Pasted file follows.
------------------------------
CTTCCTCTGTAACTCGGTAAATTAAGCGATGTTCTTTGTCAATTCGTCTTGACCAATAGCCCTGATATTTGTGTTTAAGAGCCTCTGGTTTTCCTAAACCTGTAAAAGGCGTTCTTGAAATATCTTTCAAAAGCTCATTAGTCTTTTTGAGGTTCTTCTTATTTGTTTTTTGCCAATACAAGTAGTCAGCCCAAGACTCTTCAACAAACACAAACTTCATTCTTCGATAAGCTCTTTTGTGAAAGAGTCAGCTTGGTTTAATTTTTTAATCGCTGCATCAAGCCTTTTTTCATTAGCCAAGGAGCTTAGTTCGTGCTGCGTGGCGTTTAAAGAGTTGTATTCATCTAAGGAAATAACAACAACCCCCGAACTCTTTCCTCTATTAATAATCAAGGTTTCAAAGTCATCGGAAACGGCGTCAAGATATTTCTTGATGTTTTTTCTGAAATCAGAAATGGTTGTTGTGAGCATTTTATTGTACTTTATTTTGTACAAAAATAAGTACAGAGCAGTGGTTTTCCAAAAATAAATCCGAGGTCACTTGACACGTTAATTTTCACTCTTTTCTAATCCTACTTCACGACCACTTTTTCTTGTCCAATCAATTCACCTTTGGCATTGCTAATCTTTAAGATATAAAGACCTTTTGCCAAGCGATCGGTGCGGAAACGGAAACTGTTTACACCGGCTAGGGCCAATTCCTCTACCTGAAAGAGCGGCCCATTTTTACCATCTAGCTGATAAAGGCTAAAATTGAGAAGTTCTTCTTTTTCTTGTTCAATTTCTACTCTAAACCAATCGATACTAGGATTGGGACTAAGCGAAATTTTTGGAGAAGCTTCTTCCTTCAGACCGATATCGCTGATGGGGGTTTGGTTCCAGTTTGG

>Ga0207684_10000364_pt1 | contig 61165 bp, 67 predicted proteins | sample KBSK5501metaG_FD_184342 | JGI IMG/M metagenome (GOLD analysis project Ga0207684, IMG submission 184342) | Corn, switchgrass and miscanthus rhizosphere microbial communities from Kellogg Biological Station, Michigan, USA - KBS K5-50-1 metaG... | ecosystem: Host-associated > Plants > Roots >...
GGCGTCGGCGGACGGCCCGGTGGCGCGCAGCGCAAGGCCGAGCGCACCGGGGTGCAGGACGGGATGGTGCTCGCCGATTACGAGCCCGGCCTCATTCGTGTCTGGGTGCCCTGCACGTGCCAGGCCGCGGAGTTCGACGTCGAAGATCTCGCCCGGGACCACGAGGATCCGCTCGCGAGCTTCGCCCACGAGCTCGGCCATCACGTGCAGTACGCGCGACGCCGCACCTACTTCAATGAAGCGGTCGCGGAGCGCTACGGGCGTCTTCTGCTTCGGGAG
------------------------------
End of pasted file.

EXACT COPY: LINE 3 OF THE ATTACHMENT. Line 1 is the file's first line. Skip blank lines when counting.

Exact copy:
GGCGTCGGCGGACGGCCCGGTGGCGCGCAGCGCAAGGCCGAGCGCACCGGGGTGCAGGACGGGATGGTGCTCGCCGATTACGAGCCCGGCCTCATTCGTGTCTGGGTGCCCTGCACGTGCCAGGCCGCGGAGTTCGACGTCGAAGATCTCGCCCGGGACCACGAGGATCCGCTCGCGAGCTTCGCCCACGAGCTCGGCCATCACGTGCAGTACGCGCGACGCCGCACCTACTTCAATGAAGCGGTCGCGGAGCGCTACGGGCGTCTTCTGCTTCGGGAG